It's no secret that Apple (AAPL) is one of the hottest stocks on the Street. Over the last year, it gained nearly 40% in value and surpassed oil giant Exxon Mobil (XOM) as the most valuable publicly-traded company. Many bears are urging the bulls to consider the "law of big numbers", but even if we assume that growth rapidly falls for Apple, it is still undervalued.
In this article, I will run you through my DCF model on Apple and then triangulate the result with a review of the fundamentals against Microsoft (MSFT) and Google (GOOG). I find all three companies to be meaningfully undervalued.
First, let's begin with an assumption about the top-line. Apple finished FY2011 with $108.2B in revenue, which represented a 67% gain off of the preceding year: acceleration. I model per annum growth trending from 19.1% to 9% over the next half decade or so. This is a drastic decline in growth but reasonable given market penetration.
Moving onto the cost-side of the equation, there are several items to consider: operating expenses, capital expenditures, and taxes. I model cost of goods sold as 60% of revenue versus 8% for SG&A, 2.5% for R&D, and 4% for capex. Taxes are estimated at 28% of adjusted EBIT (ie. excluding non-cash depreciation charges to keep this a pure operating model.)
We then need to subtract out net increases in working capital to get free cash flow. I estimate this figure hovering around -2.5% of revenue over the explicitly projected time period.
Taking a perpetual growth rate of 3% and discounting backwards by a WACC of 10% yields a fair value figure of nearly $700 for almost 25% upside.
All of this falls within the context of stellar back-to-back results:
"We're very pleased to report the results of our outstanding second fiscal quarter. We established new March quarter records for iPhone, iPad and Mac sales, leading to our highest March quarter revenue and earnings ever.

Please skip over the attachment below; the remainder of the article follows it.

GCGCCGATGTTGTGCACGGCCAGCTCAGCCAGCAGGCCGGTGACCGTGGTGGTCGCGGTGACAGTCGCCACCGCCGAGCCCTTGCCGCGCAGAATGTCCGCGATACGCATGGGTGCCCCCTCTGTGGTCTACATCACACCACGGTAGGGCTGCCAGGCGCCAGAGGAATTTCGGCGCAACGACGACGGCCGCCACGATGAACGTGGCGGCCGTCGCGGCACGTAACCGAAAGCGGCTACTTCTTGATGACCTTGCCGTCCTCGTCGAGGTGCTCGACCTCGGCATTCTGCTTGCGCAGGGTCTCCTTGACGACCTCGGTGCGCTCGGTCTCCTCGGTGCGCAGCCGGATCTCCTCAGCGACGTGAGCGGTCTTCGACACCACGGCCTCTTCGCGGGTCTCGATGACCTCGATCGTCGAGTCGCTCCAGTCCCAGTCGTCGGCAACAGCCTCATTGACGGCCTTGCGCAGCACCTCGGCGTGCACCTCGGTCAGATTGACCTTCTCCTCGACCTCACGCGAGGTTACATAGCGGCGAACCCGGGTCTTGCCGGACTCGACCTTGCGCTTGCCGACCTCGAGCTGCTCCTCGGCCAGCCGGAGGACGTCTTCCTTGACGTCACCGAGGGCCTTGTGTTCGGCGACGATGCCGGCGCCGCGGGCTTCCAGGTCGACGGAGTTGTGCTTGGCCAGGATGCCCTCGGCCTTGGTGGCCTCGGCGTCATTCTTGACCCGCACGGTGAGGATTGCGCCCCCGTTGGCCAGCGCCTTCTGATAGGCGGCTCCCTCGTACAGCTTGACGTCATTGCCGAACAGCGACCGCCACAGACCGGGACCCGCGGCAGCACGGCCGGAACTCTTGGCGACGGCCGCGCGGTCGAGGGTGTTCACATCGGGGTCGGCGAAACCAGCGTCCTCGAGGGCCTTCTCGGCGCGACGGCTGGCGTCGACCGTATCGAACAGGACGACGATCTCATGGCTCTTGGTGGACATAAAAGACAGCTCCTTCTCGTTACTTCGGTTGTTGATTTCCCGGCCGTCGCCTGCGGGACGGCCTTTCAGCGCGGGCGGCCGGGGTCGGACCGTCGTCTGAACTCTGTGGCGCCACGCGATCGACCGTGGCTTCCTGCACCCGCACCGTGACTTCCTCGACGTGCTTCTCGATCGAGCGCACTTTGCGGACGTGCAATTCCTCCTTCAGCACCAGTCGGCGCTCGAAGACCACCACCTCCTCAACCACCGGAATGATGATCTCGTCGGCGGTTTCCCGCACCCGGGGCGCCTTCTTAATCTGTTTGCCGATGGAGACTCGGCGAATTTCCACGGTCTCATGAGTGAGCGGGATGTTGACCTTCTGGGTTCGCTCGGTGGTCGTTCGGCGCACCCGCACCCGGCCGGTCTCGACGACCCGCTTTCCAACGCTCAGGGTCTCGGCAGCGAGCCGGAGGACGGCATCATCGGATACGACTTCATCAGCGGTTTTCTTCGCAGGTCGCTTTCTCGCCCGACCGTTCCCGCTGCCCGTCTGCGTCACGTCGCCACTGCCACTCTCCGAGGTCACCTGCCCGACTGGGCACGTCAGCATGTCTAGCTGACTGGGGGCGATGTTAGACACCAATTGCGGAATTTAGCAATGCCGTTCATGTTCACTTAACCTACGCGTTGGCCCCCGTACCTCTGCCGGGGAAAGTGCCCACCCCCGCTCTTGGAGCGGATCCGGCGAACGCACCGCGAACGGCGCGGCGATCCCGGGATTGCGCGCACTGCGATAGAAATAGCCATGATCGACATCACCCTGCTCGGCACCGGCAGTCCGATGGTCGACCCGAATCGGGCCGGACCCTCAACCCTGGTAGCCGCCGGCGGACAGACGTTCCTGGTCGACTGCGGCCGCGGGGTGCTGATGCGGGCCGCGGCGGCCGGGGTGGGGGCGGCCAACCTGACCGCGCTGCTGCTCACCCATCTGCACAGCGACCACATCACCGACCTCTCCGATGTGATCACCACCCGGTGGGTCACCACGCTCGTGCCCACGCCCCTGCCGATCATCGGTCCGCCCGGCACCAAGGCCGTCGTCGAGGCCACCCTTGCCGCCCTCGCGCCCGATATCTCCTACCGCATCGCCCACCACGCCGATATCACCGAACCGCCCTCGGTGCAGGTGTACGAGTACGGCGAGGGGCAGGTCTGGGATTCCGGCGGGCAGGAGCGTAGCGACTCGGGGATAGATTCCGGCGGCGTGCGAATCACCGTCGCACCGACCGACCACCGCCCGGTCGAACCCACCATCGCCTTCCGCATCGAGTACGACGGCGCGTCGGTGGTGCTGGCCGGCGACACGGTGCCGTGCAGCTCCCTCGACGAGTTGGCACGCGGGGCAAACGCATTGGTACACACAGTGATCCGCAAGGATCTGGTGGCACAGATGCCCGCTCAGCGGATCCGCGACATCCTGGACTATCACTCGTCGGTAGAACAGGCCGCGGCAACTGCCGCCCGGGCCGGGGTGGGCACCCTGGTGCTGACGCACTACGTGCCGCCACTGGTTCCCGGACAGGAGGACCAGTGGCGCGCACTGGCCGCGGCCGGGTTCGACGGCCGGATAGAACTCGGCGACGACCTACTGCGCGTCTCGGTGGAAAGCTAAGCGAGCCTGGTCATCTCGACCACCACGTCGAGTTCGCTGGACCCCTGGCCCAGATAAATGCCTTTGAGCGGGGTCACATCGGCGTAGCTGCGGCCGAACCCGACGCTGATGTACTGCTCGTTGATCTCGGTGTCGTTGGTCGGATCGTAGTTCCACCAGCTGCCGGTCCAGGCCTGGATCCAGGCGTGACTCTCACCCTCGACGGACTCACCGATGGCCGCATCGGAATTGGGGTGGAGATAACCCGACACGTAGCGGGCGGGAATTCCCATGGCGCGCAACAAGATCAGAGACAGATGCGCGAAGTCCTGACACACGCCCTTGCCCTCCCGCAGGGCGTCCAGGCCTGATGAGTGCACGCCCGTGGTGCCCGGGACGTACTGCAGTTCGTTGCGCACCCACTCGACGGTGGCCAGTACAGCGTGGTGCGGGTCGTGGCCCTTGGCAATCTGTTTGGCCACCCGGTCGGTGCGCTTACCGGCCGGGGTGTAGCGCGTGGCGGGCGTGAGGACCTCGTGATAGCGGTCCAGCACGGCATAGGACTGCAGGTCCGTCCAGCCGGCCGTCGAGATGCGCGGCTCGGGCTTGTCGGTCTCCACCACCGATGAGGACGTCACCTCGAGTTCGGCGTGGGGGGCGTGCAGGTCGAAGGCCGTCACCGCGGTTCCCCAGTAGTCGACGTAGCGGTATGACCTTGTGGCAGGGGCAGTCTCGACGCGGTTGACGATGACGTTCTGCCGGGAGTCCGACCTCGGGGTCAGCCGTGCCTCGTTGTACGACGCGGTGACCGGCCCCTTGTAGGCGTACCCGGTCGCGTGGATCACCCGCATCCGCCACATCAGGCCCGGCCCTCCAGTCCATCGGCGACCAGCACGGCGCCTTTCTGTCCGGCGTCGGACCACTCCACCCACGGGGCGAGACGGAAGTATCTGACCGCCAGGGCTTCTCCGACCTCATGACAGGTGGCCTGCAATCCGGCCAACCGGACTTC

Revenue for the quarter was $39.2 billion, representing year-over-year growth of 59%. That's a new record for a March quarter and is second only to the all-time record revenue we reported in the most recent December quarter. The year-over-year increase in March quarter revenue was fueled primarily by very strong growth in iPhone and iPad sales".
From a multiples perspective, Apple is also attractive. It trades at a respective 13.8x and 10.5x past and forward earnings versus 11.3x and 10.2x for Microsoft and 18.1x and 11.8x for Google.
Consensus estimates for Microsoft's EPS forecast that it will grow by 1.1% to $2.72 in 2012 and then by 11.8% and 10.9% in the following two years. Assuming a multiple of 14x and a conservative 2013 EPS of $3, the stock would hit $42 for 35.6% upside. Microsoft is a great way to play the "cloud" computing era and is, accordingly, rated around a "strong buy" (source: NASDAQ). Microsoft is also attractive, since it is led by top management and has sustainable streams of free cash flow. I am very optimistic about Windows 8 stealing away some of Apple's artsy market and believe that the bar has been set fairly low for the firm. It's hard to imagine an argument that would justify saying this company's golden days are totally over. For a company with near monopolistic power in some markets to be valued at less than half of Apple is, frankly, eye opening. Technology has few barriers to entry and is thus hard to predict. But with such a brand, Microsoft has potential to catch up to it larger peer.
Ditto for Google. Google has done an excellent job in building a unified product. From Google+ to Android and Gmail, Google has locked in a loyal market. In fact, Android has more market share than Apple's iPhone - a fact that does not receive enough attention. Actually, Google has a majority (51%) of the market in smartphone platforms as of March 2012 - a lead of 20,300 basis points over Apple. For such a company to achieve this lead out of seemingly nowhere speaks volumes to management's ability to execute. I have little doubt that this company will continue to innovate in ways that the market fails to appreciate in advance.
Additional disclosure: We seek IR business from all of the firms in our coverage, but research covered in this note is independent and for prospective clients. The distributor of this research report, Gould Partners, manages Takeover Analyst and is not a licensed investment adviser or broker dealer. Investors are cautioned to perform their own due diligence.